Every European summer, London’s Serpentine Galleries spend several hundred thousand pounds erecting a building that will stand at its Kensington Gardens location for only four months. The Serpentine Pavilion, as this temporary construction is called, is the ultimate architectural feat – a grand but momentary monument to culture on the doorstep of one of London’s preeminent contemporary art institutions, and a place for people to gather where not much is prescribed in the way of function or custom. Not surprisingly, in the past its execution has been reserved for a roster of international “starchitects”. However, in 2020, the pavilion is in the hands of a small, all-female architecture studio from Johannesburg that until a month ago, many hadn’t heard of.
A socially driven practice
Called Counterspace, and directed by Sumayya Vally, Sarah de Villiers and Amina Kaskar, this research-driven, experimental practice is inspired by the complex urban realities of Johannesburg. Vally, De Villiers and Kaskar are interdisciplinary, curious and sensitised to the importance of environmental stewardship and social inclusivity. They also punch far above their weight. In 2019, Counterspace was named one of Domus Magazine’s top 100 architecture firms internationally, sharing the ranks with firms that far outstrip them in size and capital. Some of the more prominent names on that list are Gehry Partners, Zaha Hadid Architects, Rem Koolhaas’s OMA and Herzog & de Meuron, all of whose principal architects have been awarded the Pritzker Prize, the architectural equivalent of a Nobel Prize.
Notwithstanding that in the previous four years the Serpentine Pavilion has been repositioned as a platform for “emerging talent”, the commissioning of Counterspace represents a shift. Each aged 30, they are the youngest team ever to receive the commission. They are also the first to propose the use of almost entirely recycled and low-carbon materials in their design, a change from the material extravagance of previous pavilions. According to Vally, the project lead, this approach is grounded in the idea that the pavilion is an evolving part of society and the environment, and not simply an intervention. “Materially, the pavilion takes into consideration construction’s role not only socially, but also its wider impact on the environment,” she says.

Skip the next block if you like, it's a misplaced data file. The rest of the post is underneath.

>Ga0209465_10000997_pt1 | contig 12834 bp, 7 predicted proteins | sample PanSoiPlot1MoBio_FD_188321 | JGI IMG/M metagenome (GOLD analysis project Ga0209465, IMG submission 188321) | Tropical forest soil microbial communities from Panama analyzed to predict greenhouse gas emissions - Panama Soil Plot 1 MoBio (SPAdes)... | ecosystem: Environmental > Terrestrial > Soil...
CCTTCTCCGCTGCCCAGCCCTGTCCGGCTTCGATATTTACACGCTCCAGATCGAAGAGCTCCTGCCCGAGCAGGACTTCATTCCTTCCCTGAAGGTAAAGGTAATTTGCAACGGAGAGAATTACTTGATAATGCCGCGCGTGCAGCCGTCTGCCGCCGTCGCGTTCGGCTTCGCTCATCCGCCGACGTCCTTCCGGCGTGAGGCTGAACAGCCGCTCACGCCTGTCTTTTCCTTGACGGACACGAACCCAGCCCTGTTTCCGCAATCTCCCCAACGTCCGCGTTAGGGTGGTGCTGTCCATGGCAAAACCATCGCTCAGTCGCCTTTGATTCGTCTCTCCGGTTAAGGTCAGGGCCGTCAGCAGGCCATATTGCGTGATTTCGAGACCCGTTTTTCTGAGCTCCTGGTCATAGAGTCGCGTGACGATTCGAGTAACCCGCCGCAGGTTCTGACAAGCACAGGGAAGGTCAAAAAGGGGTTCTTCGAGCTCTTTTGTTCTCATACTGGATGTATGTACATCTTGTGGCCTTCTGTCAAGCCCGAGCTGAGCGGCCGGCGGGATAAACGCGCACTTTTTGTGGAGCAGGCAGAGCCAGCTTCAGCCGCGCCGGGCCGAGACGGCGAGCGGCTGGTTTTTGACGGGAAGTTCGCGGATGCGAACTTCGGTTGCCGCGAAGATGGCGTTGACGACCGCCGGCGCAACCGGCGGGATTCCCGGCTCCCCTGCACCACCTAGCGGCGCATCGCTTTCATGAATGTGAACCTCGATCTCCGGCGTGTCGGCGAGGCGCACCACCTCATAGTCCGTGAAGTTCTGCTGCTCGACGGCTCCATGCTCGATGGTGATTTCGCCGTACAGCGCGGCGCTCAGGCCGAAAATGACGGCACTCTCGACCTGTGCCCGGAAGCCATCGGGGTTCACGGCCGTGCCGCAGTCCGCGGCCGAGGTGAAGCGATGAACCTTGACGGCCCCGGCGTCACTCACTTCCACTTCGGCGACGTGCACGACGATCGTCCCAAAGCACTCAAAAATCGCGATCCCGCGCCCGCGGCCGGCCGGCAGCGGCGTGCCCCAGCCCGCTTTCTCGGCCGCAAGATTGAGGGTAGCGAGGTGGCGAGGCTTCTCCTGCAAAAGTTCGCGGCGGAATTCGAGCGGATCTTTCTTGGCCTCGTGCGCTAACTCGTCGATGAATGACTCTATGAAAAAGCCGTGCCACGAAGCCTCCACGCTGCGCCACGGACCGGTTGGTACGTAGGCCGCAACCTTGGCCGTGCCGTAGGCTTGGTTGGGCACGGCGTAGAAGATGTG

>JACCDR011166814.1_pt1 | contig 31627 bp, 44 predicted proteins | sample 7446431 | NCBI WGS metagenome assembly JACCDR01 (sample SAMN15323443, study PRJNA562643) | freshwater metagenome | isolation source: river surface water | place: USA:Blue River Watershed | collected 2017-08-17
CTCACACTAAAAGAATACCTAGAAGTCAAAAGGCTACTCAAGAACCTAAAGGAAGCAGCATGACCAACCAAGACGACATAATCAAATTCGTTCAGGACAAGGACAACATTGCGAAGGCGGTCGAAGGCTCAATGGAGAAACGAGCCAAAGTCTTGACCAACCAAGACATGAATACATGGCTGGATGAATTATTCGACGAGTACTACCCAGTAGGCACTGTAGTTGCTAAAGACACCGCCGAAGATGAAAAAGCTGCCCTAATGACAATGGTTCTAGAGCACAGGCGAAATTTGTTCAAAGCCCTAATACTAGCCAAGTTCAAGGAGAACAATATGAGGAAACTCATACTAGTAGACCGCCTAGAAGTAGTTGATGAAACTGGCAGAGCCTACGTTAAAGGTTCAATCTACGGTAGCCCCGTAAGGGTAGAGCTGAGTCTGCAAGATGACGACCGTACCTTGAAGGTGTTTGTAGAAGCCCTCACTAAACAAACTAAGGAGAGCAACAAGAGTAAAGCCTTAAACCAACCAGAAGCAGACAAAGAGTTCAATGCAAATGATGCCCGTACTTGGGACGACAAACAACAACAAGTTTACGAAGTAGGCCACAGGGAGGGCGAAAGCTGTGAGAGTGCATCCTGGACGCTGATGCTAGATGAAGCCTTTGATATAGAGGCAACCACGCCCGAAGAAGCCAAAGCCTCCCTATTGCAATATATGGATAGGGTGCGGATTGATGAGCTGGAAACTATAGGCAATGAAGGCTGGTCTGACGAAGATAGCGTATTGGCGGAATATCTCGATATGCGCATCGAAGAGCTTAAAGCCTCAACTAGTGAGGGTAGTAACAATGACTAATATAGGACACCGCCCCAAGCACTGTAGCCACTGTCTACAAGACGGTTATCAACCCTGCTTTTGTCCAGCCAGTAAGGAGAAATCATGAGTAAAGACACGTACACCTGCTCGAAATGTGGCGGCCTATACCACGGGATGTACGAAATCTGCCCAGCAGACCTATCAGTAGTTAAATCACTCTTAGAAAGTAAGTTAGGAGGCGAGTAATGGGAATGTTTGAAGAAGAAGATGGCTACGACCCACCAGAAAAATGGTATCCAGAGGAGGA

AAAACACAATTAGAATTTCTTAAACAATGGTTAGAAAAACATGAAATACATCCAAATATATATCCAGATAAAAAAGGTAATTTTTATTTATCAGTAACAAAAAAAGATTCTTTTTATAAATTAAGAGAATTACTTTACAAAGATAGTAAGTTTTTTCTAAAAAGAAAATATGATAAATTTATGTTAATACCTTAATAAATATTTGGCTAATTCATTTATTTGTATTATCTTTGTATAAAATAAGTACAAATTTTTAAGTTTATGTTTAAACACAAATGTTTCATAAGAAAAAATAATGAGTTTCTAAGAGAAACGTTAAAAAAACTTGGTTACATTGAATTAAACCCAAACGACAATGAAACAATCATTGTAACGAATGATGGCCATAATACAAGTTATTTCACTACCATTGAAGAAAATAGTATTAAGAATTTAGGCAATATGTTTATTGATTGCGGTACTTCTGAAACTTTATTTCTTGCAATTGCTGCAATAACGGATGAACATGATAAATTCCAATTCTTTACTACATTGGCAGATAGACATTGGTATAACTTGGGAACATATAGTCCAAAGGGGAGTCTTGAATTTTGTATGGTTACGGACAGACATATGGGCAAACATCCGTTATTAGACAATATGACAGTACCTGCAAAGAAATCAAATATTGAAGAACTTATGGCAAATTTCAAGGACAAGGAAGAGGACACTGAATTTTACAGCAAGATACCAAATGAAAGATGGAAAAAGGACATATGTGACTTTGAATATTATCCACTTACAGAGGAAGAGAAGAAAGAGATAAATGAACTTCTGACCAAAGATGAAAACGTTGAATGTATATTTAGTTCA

Every year the Serpentine Pavilion attracts thousands of visitors, locals and tourists, some of whom are casual passersby, but many of whom make the trip specially to see this architectural spectacle. In 2016, Danish architect Bjarke Ingels’ pavilion was the most visited architecture or design “exhibition” globally that year. Home to the Serpentine Galleries’ popular free summer programme of art-related talks and events, the pavilion is not so much responsible for containing these events and their audiences as it is for creating a talking point, and for connecting the Serpentine Galleries to life outside the rarified institution.
For the Serpentine Galleries a fresh start and a wholesome public image, the likes of which Counterspace bring, are no doubt welcome after a difficult 2019. The construction of Japanese architect Junya Ishigami’s pavilion last year was tainted by an outcry on social media against his exploitation of unpaid interns. The Serpentine Galleries attempted to contain the fallout by issuing a statement that no interns were used in the making of Ishigami’s pavilion. But the ensuing lull was not to last. A few months after interngate, and just before the opening of the pavilion, the institution attracted further public criticism for the familial association of its former chief executive officer, Yana Peel, with a dubious Israeli cybertech firm.
Inspired by the city and its people